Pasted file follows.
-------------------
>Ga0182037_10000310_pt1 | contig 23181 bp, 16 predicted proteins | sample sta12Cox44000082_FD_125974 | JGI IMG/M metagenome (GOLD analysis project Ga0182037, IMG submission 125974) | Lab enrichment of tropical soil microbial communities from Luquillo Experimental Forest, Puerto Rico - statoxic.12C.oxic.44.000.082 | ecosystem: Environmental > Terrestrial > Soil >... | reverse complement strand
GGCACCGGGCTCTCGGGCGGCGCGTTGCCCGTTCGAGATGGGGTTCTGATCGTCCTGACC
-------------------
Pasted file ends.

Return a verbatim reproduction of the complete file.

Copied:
>Ga0182037_10000310_pt1 | contig 23181 bp, 16 predicted proteins | sample sta12Cox44000082_FD_125974 | JGI IMG/M metagenome (GOLD analysis project Ga0182037, IMG submission 125974) | Lab enrichment of tropical soil microbial communities from Luquillo Experimental Forest, Puerto Rico - statoxic.12C.oxic.44.000.082 | ecosystem: Environmental > Terrestrial > Soil >... | reverse complement strand
GGCACCGGGCTCTCGGGCGGCGCGTTGCCCGTTCGAGATGGGGTTCTGATCGTCCTGACC